AIDS (Acquired Immunodeficiency Syndrome) is a disease caused by the Human Immunodeficiency Virus (HIV). It attacks the immune system which weakens considerably, so much so that any innocuous infection can become fatal. AIDS is transmitted by blood transfusion, sexually, and from mother to baby. What are the symptoms of AIDS?
One to two months after infection of the body by HIV, 40 to 90% of people have symptoms that resemble those of the flu and called Syndrome Acute Retroviral (SRA). But sometimes, this virus has no symptoms for years and even decades after it enters the body. “During the early stages of infection, the body usually does not show any signs of HIV,” says Dr. Michael Horberg, director of the HIV / AIDS department at Kaiser Permanente Hospital in Oakland, California.
There were approximately 36.7 million people worldwide living with HIV/AIDS at the end of 2016. Of these, 2.1 million were children (<15 years old).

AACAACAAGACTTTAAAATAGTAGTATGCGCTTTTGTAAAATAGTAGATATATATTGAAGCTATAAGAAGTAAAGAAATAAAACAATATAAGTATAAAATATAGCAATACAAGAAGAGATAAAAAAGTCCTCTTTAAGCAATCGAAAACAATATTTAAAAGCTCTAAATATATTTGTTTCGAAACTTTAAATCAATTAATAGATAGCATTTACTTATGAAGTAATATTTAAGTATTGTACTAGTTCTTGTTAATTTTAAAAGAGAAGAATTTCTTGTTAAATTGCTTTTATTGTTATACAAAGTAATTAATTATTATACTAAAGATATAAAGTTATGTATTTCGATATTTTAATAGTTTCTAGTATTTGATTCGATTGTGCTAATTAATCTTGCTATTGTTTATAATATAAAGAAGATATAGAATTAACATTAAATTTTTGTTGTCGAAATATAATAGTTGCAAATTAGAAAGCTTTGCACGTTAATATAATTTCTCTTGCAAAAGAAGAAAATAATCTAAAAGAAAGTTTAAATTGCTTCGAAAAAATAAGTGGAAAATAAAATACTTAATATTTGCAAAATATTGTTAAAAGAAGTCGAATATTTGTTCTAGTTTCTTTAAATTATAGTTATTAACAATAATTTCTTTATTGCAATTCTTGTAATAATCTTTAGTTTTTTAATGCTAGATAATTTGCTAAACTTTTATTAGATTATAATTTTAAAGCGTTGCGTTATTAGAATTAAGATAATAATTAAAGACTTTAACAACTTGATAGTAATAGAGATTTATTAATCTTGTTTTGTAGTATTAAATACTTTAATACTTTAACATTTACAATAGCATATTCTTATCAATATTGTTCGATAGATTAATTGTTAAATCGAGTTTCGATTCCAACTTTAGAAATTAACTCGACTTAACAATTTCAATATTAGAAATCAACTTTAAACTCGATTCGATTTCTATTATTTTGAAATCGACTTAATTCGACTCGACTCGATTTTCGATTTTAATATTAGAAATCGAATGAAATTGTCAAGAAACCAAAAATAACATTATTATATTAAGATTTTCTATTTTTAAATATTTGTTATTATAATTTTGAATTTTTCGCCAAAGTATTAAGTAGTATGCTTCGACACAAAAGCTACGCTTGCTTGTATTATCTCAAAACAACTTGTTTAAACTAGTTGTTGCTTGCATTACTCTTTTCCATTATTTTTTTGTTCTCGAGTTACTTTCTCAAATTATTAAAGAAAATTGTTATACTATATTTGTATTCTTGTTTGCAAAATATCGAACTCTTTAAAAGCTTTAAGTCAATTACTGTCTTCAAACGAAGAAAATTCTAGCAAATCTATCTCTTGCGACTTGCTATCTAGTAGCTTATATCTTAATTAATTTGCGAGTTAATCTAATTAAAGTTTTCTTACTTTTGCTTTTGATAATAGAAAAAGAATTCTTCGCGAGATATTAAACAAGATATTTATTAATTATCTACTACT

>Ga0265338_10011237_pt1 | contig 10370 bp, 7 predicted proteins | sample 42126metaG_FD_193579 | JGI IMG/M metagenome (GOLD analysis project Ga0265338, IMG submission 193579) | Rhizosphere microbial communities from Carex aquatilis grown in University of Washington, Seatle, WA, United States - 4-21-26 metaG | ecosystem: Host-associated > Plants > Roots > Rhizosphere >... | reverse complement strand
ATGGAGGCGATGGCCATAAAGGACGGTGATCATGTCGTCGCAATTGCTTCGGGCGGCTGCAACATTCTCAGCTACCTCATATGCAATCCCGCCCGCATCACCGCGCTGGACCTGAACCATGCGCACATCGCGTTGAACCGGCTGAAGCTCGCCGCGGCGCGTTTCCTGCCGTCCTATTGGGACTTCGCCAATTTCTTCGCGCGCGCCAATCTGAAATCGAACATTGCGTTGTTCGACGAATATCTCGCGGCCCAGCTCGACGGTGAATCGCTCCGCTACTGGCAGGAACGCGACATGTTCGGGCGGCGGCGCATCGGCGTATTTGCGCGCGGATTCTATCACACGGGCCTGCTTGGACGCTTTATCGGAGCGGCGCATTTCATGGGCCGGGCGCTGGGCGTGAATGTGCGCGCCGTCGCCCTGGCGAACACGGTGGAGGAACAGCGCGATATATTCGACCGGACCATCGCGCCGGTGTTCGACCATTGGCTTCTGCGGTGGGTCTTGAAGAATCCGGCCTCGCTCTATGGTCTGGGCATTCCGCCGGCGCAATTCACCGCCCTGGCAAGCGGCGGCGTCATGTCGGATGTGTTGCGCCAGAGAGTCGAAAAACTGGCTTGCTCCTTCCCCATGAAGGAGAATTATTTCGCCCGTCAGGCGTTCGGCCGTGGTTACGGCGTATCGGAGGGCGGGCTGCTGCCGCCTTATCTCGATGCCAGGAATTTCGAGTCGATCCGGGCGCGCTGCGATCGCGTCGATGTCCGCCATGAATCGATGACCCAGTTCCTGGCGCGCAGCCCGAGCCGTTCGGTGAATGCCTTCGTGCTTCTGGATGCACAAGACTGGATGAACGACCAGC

RAS is often mistaken for influenza, mononucleosis or other viral infections such as syphilis or hepatitis. This is due to the similarity of symptoms such as muscle and joint pain, and swelling of the lymphatic glands. Lymph nodes, which are part of the immune system, tend to become inflamed in case of infection. They are usually in the armpits, groin and neck .
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